Luke and his team

Luke Turner was in his first semester at Perth’s Edith Cowan University in 2018 when a learning adviser pulled him aside and told him about the Indigenous Engineering Scholarship being offered by the GO Foundation.  A career in engineering was Luke’s dream.  “Being on the other side of Australia in WA, I hadn’t heard about GO.  So, I did my research, went through the application process and I was honoured to be awarded the scholarship,” he says.

Luke is now working towards his Bachelor of Technology at EDU.  He then plans to undertake another 2 years of study and earn a Master of Engineering. “GO has given me so much,” says Luke. “It’s not just the feeling of belonging you get, it’s the ongoing support. If I’m finding it hard going at uni for whatever reason, like losing my part-time work because of the coronavirus for example, someone at GO is there to talk it through with me.”

Luke Turner

Says Luke, “For me, the biggest impact GO has had on me is the Indigenous culture. I was born in Darwin, but I was disconnected from my Torres Strait Islander heritage as a boy.  I didn’t have a lot of contact with my biological father and I largely grew up with my mum and stepfather in Broome and the Kimberley. We moved to Perth when I was 15.

“While I may be the only GO scholar in WA and far away from GO HQ, I’m included in everything and I appreciate that,” he says. “The mentoring days give me a real boost!” At 26, Luke is a senior among GO Scholars.  As such he feels a responsibility to help set a path for some of the others. “Quite a few GO Scholars are like me. They’ve had a big disconnection from their culture,” says Luke. “I explain to them that just because you didn’t grow up on Country, it doesn’t mean you are excluded from your culture.  Everyone can learn about it, and you can grow into your culture, as much as you want to be involved.”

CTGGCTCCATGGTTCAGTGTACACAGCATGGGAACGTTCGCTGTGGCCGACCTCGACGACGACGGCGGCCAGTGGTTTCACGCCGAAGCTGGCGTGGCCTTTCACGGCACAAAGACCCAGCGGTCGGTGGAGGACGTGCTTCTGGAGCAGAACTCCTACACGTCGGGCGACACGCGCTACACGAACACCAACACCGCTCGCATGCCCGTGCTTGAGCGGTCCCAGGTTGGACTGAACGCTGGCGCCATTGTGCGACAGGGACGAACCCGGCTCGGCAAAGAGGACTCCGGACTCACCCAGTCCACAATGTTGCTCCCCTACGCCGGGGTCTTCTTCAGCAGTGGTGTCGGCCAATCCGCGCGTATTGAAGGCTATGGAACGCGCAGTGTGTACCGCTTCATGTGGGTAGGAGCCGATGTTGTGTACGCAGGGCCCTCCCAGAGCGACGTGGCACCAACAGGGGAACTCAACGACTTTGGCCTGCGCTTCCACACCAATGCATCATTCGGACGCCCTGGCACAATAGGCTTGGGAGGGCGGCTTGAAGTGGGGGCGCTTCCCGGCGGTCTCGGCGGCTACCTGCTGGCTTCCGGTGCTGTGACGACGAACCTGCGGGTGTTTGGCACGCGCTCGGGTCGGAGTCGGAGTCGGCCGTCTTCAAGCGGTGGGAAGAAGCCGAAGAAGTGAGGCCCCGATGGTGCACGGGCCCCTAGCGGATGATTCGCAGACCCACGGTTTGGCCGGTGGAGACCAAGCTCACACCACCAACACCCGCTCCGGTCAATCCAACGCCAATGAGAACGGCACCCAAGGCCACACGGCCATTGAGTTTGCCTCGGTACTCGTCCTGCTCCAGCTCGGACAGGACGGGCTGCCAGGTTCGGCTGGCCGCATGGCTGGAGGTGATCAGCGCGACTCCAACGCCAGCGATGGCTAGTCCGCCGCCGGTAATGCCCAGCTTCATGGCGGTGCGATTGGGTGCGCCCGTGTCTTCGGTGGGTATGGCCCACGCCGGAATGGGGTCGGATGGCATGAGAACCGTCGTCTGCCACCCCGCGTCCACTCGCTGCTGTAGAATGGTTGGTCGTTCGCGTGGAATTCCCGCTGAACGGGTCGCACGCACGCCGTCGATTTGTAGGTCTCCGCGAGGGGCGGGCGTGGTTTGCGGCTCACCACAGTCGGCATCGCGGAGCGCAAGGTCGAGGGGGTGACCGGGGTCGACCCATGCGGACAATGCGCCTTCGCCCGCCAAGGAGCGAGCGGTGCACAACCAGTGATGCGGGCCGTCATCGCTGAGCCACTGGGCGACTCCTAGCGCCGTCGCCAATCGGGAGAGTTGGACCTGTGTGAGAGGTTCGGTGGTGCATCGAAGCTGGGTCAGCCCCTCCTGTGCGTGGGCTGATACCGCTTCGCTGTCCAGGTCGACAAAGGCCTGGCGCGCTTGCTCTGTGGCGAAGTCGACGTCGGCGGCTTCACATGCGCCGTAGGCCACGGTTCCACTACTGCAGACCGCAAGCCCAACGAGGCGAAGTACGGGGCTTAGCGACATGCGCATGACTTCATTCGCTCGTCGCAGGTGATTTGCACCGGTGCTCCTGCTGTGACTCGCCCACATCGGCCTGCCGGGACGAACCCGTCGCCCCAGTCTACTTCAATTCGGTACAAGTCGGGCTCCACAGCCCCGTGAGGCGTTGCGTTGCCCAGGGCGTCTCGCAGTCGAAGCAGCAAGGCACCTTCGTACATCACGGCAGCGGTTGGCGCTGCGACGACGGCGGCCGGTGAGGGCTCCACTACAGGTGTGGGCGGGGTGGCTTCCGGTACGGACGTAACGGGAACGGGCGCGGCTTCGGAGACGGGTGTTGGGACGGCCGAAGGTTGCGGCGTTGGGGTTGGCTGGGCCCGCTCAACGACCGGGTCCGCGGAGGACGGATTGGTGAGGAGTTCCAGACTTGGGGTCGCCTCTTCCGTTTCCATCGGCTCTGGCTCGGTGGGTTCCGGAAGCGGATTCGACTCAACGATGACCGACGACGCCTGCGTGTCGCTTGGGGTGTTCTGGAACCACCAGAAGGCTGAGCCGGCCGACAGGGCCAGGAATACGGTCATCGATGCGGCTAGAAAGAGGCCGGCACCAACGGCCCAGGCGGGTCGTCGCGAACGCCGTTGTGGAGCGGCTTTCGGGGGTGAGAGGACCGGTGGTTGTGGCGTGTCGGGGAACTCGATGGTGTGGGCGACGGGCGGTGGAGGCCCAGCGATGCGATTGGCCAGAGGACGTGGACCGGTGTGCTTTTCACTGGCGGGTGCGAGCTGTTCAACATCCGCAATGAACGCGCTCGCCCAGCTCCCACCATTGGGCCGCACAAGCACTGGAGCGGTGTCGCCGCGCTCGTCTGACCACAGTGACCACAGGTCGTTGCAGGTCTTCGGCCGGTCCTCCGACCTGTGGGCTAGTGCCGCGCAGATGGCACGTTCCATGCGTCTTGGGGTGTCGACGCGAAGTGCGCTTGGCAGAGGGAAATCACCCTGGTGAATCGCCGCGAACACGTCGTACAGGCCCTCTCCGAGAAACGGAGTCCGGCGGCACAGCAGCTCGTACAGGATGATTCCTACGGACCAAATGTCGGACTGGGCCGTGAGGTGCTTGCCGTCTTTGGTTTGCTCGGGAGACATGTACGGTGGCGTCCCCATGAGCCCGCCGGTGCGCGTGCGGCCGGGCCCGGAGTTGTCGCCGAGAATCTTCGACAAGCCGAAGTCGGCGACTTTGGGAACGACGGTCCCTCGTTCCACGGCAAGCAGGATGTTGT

Luke and his sons

There are two other very important reasons why Luke is so appreciative of his growing knowledge of his Torres Strait Islander culture.  They are his sons Jacob, 7, and Benjamin, 6. “I was 19, when I became a dad,” says Luke. “I’m working hard on being a good role model for my boys. As they grow up, I’m introducing them to our culture and mentors who can help me to guide them.

“In the future I want to be in a position to be able to give back,” he says.  “My work experience so far has been broadening my understanding and knowledge of ways to make less of a negative impact on community.  It’s something I became very aware of from my time in Broome and the Kimberley. My aim is to have a career in the renewable energy industry.  I believe it’s the future.”